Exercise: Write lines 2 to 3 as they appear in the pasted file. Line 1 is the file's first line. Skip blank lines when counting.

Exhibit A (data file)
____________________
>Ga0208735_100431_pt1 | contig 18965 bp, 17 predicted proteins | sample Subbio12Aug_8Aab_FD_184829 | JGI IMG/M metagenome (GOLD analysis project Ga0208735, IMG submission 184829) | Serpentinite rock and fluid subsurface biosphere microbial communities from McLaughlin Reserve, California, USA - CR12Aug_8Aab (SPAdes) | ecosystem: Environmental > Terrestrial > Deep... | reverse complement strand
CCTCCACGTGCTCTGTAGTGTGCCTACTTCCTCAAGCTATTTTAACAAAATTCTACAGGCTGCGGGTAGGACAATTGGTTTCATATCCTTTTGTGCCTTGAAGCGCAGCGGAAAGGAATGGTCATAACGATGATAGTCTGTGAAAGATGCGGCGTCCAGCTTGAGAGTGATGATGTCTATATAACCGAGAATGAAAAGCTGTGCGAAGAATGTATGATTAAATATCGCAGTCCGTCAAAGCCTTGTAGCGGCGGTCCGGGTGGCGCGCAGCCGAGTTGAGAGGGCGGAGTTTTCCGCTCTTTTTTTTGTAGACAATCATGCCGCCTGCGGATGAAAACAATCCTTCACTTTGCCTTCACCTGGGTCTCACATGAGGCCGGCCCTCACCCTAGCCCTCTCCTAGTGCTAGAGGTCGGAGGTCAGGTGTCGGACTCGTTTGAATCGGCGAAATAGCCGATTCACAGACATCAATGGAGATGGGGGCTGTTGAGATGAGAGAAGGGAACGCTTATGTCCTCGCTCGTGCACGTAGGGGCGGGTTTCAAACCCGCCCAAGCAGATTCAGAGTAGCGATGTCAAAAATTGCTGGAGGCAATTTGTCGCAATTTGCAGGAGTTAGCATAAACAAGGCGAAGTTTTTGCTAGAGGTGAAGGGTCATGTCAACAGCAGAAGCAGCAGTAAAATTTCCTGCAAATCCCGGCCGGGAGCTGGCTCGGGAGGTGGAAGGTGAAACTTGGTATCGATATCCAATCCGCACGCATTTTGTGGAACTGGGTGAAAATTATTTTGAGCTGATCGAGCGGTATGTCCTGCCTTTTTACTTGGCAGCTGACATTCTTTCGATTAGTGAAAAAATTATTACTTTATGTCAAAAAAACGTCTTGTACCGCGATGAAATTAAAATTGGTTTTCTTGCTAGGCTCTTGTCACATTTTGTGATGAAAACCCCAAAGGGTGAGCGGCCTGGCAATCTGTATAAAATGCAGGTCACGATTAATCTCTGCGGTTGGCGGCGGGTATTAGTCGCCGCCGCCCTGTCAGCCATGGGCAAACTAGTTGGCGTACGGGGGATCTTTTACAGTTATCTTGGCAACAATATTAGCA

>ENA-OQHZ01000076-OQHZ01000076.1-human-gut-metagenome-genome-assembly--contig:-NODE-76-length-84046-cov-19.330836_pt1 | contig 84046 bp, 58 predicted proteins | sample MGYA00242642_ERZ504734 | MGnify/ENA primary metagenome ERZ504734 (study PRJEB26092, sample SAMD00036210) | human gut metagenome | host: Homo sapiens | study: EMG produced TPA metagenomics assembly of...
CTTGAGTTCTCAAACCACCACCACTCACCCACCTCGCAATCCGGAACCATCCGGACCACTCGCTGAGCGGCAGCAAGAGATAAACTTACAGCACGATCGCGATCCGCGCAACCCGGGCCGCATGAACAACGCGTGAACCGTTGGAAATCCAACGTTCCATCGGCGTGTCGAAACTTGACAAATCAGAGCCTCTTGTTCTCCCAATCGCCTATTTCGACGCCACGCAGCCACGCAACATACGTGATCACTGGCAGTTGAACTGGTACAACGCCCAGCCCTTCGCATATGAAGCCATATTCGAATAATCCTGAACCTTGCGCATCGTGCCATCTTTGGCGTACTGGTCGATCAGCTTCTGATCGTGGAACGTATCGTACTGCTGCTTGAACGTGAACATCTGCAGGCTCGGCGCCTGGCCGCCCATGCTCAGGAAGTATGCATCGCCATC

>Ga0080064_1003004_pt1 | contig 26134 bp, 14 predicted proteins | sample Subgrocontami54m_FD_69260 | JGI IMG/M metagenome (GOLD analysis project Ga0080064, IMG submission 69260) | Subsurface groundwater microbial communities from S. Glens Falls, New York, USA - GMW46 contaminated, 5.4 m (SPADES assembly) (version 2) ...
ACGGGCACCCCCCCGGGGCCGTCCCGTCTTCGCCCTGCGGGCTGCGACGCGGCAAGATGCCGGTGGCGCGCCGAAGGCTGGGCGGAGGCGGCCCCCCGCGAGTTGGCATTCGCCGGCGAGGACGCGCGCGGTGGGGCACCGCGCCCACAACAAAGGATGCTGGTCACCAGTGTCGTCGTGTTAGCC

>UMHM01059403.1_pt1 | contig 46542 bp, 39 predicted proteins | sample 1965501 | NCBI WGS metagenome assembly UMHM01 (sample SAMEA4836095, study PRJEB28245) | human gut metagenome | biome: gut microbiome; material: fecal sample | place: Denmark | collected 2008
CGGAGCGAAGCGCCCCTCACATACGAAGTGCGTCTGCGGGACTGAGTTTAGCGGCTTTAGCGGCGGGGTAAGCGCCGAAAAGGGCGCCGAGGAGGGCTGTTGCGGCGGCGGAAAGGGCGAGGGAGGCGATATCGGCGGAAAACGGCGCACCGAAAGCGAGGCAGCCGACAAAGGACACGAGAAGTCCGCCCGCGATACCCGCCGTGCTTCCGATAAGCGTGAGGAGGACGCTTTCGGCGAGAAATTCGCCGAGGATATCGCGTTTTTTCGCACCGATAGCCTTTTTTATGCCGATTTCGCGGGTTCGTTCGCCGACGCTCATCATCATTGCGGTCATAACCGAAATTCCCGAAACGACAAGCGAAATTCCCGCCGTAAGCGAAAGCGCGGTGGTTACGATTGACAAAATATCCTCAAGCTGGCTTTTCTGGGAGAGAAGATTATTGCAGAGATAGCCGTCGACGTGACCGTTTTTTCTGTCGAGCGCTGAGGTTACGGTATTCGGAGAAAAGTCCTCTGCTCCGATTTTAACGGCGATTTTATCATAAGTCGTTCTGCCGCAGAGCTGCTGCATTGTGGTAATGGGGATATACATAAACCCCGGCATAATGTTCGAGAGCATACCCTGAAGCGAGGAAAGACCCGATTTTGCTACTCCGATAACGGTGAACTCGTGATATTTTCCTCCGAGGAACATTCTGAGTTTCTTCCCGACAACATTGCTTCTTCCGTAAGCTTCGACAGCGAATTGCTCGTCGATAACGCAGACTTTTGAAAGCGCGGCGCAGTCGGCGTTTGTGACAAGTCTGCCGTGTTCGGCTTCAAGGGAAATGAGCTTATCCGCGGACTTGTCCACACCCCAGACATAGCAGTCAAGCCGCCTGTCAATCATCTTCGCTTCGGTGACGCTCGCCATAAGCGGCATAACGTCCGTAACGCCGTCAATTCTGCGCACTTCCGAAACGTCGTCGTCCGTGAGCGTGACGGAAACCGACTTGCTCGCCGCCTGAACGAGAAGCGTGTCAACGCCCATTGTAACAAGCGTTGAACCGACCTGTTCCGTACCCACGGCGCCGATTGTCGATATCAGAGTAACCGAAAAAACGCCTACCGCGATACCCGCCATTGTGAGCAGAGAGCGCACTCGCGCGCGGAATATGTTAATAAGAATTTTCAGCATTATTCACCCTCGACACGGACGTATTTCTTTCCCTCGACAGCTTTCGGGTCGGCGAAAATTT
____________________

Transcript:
CCTCCACGTGCTCTGTAGTGTGCCTACTTCCTCAAGCTATTTTAACAAAATTCTACAGGCTGCGGGTAGGACAATTGGTTTCATATCCTTTTGTGCCTTGAAGCGCAGCGGAAAGGAATGGTCATAACGATGATAGTCTGTGAAAGATGCGGCGTCCAGCTTGAGAGTGATGATGTCTATATAACCGAGAATGAAAAGCTGTGCGAAGAATGTATGATTAAATATCGCAGTCCGTCAAAGCCTTGTAGCGGCGGTCCGGGTGGCGCGCAGCCGAGTTGAGAGGGCGGAGTTTTCCGCTCTTTTTTTTGTAGACAATCATGCCGCCTGCGGATGAAAACAATCCTTCACTTTGCCTTCACCTGGGTCTCACATGAGGCCGGCCCTCACCCTAGCCCTCTCCTAGTGCTAGAGGTCGGAGGTCAGGTGTCGGACTCGTTTGAATCGGCGAAATAGCCGATTCACAGACATCAATGGAGATGGGGGCTGTTGAGATGAGAGAAGGGAACGCTTATGTCCTCGCTCGTGCACGTAGGGGCGGGTTTCAAACCCGCCCAAGCAGATTCAGAGTAGCGATGTCAAAAATTGCTGGAGGCAATTTGTCGCAATTTGCAGGAGTTAGCATAAACAAGGCGAAGTTTTTGCTAGAGGTGAAGGGTCATGTCAACAGCAGAAGCAGCAGTAAAATTTCCTGCAAATCCCGGCCGGGAGCTGGCTCGGGAGGTGGAAGGTGAAACTTGGTATCGATATCCAATCCGCACGCATTTTGTGGAACTGGGTGAAAATTATTTTGAGCTGATCGAGCGGTATGTCCTGCCTTTTTACTTGGCAGCTGACATTCTTTCGATTAGTGAAAAAATTATTACTTTATGTCAAAAAAACGTCTTGTACCGCGATGAAATTAAAATTGGTTTTCTTGCTAGGCTCTTGTCACATTTTGTGATGAAAACCCCAAAGGGTGAGCGGCCTGGCAATCTGTATAAAATGCAGGTCACGATTAATCTCTGCGGTTGGCGGCGGGTATTAGTCGCCGCCGCCCTGTCAGCCATGGGCAAACTAGTTGGCGTACGGGGGATCTTTTACAGTTATCTTGGCAACAATATTAGCA

>ENA-OQHZ01000076-OQHZ01000076.1-human-gut-metagenome-genome-assembly--contig:-NODE-76-length-84046-cov-19.330836_pt1 | contig 84046 bp, 58 predicted proteins | sample MGYA00242642_ERZ504734 | MGnify/ENA primary metagenome ERZ504734 (study PRJEB26092, sample SAMD00036210) | human gut metagenome | host: Homo sapiens | study: EMG produced TPA metagenomics assembly of...